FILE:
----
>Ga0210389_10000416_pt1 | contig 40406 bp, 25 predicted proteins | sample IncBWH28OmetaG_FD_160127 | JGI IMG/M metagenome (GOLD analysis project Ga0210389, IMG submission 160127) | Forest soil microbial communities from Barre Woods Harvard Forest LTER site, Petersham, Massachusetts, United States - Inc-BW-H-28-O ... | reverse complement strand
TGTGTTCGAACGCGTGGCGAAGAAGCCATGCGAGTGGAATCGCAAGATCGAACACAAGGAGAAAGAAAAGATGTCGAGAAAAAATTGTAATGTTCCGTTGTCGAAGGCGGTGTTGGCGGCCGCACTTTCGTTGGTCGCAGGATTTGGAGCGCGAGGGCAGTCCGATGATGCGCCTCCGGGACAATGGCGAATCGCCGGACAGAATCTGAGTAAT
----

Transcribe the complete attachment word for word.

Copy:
>Ga0210389_10000416_pt1 | contig 40406 bp, 25 predicted proteins | sample IncBWH28OmetaG_FD_160127 | JGI IMG/M metagenome (GOLD analysis project Ga0210389, IMG submission 160127) | Forest soil microbial communities from Barre Woods Harvard Forest LTER site, Petersham, Massachusetts, United States - Inc-BW-H-28-O ... | reverse complement strand
TGTGTTCGAACGCGTGGCGAAGAAGCCATGCGAGTGGAATCGCAAGATCGAACACAAGGAGAAAGAAAAGATGTCGAGAAAAAATTGTAATGTTCCGTTGTCGAAGGCGGTGTTGGCGGCCGCACTTTCGTTGGTCGCAGGATTTGGAGCGCGAGGGCAGTCCGATGATGCGCCTCCGGGACAATGGCGAATCGCCGGACAGAATCTGAGTAAT